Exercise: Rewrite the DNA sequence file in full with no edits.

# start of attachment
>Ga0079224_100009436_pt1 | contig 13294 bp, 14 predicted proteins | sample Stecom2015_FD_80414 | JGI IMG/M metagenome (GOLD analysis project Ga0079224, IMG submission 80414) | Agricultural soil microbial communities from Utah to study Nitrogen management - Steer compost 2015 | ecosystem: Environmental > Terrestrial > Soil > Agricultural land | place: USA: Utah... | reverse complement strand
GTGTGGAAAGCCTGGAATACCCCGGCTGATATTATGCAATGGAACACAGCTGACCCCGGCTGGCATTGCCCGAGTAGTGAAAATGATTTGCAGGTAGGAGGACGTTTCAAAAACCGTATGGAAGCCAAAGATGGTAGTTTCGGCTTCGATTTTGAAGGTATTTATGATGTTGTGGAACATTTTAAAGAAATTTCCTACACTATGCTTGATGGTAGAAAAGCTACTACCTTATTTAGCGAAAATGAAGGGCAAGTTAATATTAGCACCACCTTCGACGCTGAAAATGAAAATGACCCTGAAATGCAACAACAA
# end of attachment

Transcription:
>Ga0079224_100009436_pt1 | contig 13294 bp, 14 predicted proteins | sample Stecom2015_FD_80414 | JGI IMG/M metagenome (GOLD analysis project Ga0079224, IMG submission 80414) | Agricultural soil microbial communities from Utah to study Nitrogen management - Steer compost 2015 | ecosystem: Environmental > Terrestrial > Soil > Agricultural land | place: USA: Utah... | reverse complement strand
GTGTGGAAAGCCTGGAATACCCCGGCTGATATTATGCAATGGAACACAGCTGACCCCGGCTGGCATTGCCCGAGTAGTGAAAATGATTTGCAGGTAGGAGGACGTTTCAAAAACCGTATGGAAGCCAAAGATGGTAGTTTCGGCTTCGATTTTGAAGGTATTTATGATGTTGTGGAACATTTTAAAGAAATTTCCTACACTATGCTTGATGGTAGAAAAGCTACTACCTTATTTAGCGAAAATGAAGGGCAAGTTAATATTAGCACCACCTTCGACGCTGAAAATGAAAATGACCCTGAAATGCAACAACAA